I remember when we were in wardrobe and makeup, discussing the difference between when Johnny comes in and takes me over and how to age me. I looked at Fran [Walsh], Peter’s wife, and I said, “Oh, no, I think I get younger. I think I’m back in what excites me. I’m back in my element.” And she looked at me like, “Oh, my god, what a great idea!” So that’s what we did. Actually, in a very strange way, it worked physically, because when Chris died, I went through so much grief and everything that I lost about 15 pounds, and that kind of coordinated with the time I was going back into the demonic Patricia.
I don’t know, I look at that part, and I go, “I don’t know where it all came from,” but between me and Peter and Patricia, it was quite a ride. And I will love Peter Jackson and everybody on that crew with a full heart until the day I die. When I got back there, everybody came around to hold me up and to take care of my little girl. They played foursquare with her. They actually built a little flying apparatus, because she was with me when I went to try out my flying stuff, and she said, “Mommy, I want to fly like Peter Pan!” So they built her a little one so she could go up, too. And at the end, I went in to settle up my money, because they said, “Look, we’ll take care of doing everything, you just go take care of whatever you have to take care of, and you can settle up at the end of this,” so I figured I was probably going to owe them money by that time, going four times across the air with three people. But I got there to settle, and the bookkeeper said, “No, this is Peter’s gift to you: We’re just going to take care of all of that.”
AVC: That’s really nice.
DW: Everything during The Frighteners was so humane and respectful, down to the best boy on the set. It was a grand experience of my youth.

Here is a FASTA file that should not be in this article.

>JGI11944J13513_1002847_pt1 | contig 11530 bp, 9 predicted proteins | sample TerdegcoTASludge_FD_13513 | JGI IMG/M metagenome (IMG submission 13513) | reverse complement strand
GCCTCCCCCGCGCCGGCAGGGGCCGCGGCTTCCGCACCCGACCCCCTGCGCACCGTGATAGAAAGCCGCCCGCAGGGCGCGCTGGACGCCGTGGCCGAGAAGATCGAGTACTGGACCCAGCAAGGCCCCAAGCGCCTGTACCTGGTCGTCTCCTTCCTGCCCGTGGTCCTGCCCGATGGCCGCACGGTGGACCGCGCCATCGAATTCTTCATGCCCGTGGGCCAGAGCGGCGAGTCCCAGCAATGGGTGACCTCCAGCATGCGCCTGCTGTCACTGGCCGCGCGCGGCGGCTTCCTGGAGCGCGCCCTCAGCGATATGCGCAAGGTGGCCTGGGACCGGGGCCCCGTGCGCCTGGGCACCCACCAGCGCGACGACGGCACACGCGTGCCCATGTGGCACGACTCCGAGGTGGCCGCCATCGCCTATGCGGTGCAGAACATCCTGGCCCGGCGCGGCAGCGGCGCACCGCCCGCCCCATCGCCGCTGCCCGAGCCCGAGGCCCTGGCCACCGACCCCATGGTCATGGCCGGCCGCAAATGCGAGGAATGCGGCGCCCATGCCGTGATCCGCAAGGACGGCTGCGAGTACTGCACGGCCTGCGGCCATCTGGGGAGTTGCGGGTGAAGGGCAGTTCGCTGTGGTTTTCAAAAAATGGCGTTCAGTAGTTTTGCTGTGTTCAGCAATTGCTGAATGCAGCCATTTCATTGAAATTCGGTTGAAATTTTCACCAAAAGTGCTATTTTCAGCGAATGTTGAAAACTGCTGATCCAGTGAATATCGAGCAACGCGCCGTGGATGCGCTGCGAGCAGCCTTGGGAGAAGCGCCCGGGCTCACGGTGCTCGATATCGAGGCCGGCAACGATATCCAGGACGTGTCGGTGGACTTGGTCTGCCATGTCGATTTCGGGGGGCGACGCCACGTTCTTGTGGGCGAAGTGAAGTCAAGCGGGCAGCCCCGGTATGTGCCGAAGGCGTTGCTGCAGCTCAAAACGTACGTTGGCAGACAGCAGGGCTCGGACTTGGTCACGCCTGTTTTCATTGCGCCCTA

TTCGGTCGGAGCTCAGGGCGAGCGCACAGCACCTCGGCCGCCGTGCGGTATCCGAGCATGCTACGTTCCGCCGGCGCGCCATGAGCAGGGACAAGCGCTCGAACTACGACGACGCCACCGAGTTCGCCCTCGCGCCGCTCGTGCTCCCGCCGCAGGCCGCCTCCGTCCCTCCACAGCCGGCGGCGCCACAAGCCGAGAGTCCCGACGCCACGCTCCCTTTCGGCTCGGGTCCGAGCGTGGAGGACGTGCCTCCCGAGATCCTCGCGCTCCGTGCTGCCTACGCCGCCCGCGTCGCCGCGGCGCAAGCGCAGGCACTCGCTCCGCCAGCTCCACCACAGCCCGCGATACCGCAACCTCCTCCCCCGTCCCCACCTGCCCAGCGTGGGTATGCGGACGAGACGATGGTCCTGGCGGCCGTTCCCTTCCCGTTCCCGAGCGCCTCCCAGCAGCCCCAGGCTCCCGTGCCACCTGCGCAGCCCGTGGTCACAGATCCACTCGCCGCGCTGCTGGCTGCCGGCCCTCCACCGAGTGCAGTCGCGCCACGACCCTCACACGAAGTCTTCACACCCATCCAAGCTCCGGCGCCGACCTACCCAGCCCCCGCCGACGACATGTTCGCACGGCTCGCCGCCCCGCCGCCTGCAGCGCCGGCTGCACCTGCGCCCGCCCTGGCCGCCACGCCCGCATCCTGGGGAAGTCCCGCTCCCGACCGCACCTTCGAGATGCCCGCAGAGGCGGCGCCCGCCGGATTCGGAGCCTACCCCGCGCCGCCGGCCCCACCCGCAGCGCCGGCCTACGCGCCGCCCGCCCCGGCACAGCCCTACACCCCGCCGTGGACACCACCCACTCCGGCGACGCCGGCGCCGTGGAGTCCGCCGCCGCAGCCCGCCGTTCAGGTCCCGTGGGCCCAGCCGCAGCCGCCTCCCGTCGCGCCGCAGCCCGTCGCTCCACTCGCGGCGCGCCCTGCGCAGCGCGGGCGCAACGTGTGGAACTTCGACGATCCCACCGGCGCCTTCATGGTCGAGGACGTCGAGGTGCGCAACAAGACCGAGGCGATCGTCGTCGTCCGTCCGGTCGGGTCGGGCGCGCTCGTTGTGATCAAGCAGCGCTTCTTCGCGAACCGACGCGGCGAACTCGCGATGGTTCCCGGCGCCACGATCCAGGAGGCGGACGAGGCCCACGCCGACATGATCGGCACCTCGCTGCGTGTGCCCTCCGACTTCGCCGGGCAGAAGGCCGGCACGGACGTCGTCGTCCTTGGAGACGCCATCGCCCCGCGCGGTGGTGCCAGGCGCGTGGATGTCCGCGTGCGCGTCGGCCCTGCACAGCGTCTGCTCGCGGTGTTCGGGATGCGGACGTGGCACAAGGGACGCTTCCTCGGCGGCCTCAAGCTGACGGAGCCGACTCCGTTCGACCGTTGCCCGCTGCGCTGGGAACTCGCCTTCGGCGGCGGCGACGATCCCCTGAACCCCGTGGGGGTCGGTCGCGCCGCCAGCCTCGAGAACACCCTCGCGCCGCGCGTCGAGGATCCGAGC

Kraft Suspense Theater: The Hunt (1963)—“Maynard”
AVC: This is kind of an obscurity, but the cast is what makes it stand out. It was a very early role for both you and James Caan.
BD: And it was with Mickey Rooney! The only thing I remember about that… I knew Jimmy from when we played baseball together in Central Park in the Broadway show league. He was on another team than I was. He was in a play, I think, with a guy named James Luisi, and I was in Sweet Bird Of Youth. And when that ended, the Actor’s Studio had a team, and I was in charge of that. So I’ve known Jimmy since 1958, really.
On that show, Jimmy was kind of a surfer, driving through town, and Mickey Rooney was kind of a sadistic sheriff, and I was his sidekick. And he always took the belts of his prisoners as a keepsake as to who they were and what they might’ve been up to. So one day we were sitting around, and of course I wasn’t going to miss a chance to hear some of Mickey Rooney’s stories, so I was on him every day, and he was very gracious about it. And he was also unbelievably professional, considering what you hear about his reputation. He was just magnificent in terms of how professional he was.
So we’re sitting around one day and Jimmy, he’s been divorced for a little while, and he’s talking about girls he has been proficient with, if you will. This was the third day of it. And Mickey had had enough. He says, “Hey, Jimmy? Let me show you something.” And Mickey opens his wallet, and in it, the third or four sleeve of little pictures in his wallet, He says, ‘Look at that… and shut the fuck up!” It was a picture of an 18-year-old naked Judy Garland. Jimmy Caan never said another word. [Cackles.] And she wasn’t being promiscuous. She just didn’t have any clothes on!